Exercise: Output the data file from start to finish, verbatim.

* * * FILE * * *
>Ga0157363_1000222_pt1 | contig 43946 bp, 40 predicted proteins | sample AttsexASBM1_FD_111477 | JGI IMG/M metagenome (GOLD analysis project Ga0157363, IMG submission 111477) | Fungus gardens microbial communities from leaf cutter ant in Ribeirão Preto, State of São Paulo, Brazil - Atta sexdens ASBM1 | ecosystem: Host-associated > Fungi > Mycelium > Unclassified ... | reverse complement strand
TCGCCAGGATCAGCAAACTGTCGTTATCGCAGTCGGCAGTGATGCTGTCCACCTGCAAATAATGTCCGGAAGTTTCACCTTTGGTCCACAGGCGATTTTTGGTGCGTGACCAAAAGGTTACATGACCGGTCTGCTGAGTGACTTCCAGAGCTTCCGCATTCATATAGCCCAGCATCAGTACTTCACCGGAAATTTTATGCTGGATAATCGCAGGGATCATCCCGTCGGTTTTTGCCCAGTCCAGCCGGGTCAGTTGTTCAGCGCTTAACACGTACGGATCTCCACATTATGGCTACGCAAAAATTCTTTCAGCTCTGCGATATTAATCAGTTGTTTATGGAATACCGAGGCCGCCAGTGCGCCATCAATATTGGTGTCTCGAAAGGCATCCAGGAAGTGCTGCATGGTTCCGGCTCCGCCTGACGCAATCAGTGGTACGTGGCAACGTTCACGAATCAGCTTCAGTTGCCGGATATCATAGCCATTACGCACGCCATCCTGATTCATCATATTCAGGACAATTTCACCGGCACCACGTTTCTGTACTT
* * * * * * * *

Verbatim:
>Ga0157363_1000222_pt1 | contig 43946 bp, 40 predicted proteins | sample AttsexASBM1_FD_111477 | JGI IMG/M metagenome (GOLD analysis project Ga0157363, IMG submission 111477) | Fungus gardens microbial communities from leaf cutter ant in Ribeirão Preto, State of São Paulo, Brazil - Atta sexdens ASBM1 | ecosystem: Host-associated > Fungi > Mycelium > Unclassified ... | reverse complement strand
TCGCCAGGATCAGCAAACTGTCGTTATCGCAGTCGGCAGTGATGCTGTCCACCTGCAAATAATGTCCGGAAGTTTCACCTTTGGTCCACAGGCGATTTTTGGTGCGTGACCAAAAGGTTACATGACCGGTCTGCTGAGTGACTTCCAGAGCTTCCGCATTCATATAGCCCAGCATCAGTACTTCACCGGAAATTTTATGCTGGATAATCGCAGGGATCATCCCGTCGGTTTTTGCCCAGTCCAGCCGGGTCAGTTGTTCAGCGCTTAACACGTACGGATCTCCACATTATGGCTACGCAAAAATTCTTTCAGCTCTGCGATATTAATCAGTTGTTTATGGAATACCGAGGCCGCCAGTGCGCCATCAATATTGGTGTCTCGAAAGGCATCCAGGAAGTGCTGCATGGTTCCGGCTCCGCCTGACGCAATCAGTGGTACGTGGCAACGTTCACGAATCAGCTTCAGTTGCCGGATATCATAGCCATTACGCACGCCATCCTGATTCATCATATTCAGGACAATTTCACCGGCACCACGTTTCTGTACTT